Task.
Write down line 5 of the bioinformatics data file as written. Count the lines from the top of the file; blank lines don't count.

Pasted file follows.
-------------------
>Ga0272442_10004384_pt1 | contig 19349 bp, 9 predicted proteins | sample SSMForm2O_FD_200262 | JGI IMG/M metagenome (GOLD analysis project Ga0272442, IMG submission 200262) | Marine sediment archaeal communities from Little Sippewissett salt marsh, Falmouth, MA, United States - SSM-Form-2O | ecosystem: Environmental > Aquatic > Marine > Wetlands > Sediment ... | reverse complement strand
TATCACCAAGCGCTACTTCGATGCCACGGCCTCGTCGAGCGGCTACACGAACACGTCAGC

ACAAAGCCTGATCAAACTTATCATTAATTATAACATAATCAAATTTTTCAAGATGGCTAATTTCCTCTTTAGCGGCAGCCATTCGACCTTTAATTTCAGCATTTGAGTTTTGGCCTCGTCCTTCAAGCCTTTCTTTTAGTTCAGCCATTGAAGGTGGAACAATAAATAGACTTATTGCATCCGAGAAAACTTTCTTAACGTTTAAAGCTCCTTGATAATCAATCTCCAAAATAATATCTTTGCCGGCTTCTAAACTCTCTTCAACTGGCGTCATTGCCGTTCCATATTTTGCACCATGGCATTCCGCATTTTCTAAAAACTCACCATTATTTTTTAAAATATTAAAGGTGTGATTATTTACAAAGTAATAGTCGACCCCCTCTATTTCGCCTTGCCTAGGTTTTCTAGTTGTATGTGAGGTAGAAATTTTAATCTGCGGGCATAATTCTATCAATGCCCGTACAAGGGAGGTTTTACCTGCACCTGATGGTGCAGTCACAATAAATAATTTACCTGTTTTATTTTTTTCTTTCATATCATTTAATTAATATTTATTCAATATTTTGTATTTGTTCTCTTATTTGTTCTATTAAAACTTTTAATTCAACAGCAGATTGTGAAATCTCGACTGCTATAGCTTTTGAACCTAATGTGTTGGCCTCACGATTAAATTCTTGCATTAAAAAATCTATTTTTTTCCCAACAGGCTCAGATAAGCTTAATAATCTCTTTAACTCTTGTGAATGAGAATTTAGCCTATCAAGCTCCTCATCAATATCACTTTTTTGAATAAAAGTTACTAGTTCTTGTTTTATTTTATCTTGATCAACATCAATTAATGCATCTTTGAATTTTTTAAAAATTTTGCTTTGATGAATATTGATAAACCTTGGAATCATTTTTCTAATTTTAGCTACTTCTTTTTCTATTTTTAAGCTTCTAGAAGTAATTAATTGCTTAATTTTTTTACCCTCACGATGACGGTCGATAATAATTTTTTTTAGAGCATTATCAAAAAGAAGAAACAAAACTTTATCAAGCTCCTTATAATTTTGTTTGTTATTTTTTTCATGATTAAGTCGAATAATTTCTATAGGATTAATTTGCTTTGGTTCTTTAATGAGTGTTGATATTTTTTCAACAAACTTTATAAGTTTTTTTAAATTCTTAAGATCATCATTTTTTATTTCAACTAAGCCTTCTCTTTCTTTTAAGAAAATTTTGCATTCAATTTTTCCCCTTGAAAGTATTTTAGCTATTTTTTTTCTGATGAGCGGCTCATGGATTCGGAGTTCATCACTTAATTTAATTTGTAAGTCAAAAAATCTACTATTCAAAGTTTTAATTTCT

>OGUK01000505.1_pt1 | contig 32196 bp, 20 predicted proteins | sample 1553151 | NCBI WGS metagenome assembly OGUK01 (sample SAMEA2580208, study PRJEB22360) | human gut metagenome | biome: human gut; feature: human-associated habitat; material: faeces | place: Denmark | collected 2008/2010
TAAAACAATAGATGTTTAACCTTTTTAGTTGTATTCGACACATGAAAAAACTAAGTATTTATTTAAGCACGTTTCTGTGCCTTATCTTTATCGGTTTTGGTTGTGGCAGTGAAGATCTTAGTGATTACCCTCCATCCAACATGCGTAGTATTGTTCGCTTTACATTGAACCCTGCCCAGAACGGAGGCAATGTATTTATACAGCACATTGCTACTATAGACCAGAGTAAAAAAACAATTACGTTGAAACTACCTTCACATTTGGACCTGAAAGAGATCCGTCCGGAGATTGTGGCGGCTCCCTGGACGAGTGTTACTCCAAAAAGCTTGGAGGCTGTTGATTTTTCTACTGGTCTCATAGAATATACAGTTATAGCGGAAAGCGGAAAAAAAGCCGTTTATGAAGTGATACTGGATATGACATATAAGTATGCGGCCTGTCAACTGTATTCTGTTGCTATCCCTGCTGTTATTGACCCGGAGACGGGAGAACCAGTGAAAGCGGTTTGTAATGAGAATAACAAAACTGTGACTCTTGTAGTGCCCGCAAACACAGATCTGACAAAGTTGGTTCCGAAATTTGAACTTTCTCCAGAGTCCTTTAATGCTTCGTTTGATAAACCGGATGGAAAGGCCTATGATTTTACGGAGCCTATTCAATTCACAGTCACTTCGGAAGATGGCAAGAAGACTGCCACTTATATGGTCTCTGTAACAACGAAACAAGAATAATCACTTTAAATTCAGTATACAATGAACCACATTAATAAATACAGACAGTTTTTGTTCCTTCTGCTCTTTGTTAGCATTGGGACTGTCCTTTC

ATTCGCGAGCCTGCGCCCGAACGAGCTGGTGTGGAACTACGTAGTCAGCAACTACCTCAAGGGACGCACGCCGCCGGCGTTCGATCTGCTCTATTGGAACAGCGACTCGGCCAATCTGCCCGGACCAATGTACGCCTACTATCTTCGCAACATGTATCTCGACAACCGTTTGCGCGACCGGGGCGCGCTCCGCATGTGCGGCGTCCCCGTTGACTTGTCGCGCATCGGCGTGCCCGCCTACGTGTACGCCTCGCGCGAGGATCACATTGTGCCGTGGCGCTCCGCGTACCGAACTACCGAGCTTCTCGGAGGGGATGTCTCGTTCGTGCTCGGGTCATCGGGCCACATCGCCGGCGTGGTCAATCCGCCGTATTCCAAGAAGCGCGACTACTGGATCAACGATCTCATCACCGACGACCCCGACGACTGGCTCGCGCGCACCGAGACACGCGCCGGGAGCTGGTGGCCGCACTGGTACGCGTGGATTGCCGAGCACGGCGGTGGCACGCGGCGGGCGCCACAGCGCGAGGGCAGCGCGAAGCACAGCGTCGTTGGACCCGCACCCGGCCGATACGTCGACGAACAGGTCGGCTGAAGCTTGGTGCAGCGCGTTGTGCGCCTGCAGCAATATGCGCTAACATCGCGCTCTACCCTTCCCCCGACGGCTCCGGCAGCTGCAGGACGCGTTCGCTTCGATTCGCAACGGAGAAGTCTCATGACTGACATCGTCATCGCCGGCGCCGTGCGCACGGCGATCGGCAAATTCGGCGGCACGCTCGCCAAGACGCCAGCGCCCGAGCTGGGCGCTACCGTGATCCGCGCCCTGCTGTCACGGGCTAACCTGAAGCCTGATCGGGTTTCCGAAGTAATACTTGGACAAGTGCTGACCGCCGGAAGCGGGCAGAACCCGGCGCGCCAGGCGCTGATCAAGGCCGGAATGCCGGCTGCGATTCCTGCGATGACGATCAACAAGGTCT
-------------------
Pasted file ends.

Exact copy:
TAAAACAATAGATGTTTAACCTTTTTAGTTGTATTCGACACATGAAAAAACTAAGTATTTATTTAAGCACGTTTCTGTGCCTTATCTTTATCGGTTTTGGTTGTGGCAGTGAAGATCTTAGTGATTACCCTCCATCCAACATGCGTAGTATTGTTCGCTTTACATTGAACCCTGCCCAGAACGGAGGCAATGTATTTATACAGCACATTGCTACTATAGACCAGAGTAAAAAAACAATTACGTTGAAACTACCTTCACATTTGGACCTGAAAGAGATCCGTCCGGAGATTGTGGCGGCTCCCTGGACGAGTGTTACTCCAAAAAGCTTGGAGGCTGTTGATTTTTCTACTGGTCTCATAGAATATACAGTTATAGCGGAAAGCGGAAAAAAAGCCGTTTATGAAGTGATACTGGATATGACATATAAGTATGCGGCCTGTCAACTGTATTCTGTTGCTATCCCTGCTGTTATTGACCCGGAGACGGGAGAACCAGTGAAAGCGGTTTGTAATGAGAATAACAAAACTGTGACTCTTGTAGTGCCCGCAAACACAGATCTGACAAAGTTGGTTCCGAAATTTGAACTTTCTCCAGAGTCCTTTAATGCTTCGTTTGATAAACCGGATGGAAAGGCCTATGATTTTACGGAGCCTATTCAATTCACAGTCACTTCGGAAGATGGCAAGAAGACTGCCACTTATATGGTCTCTGTAACAACGAAACAAGAATAATCACTTTAAATTCAGTATACAATGAACCACATTAATAAATACAGACAGTTTTTGTTCCTTCTGCTCTTTGTTAGCATTGGGACTGTCCTTTC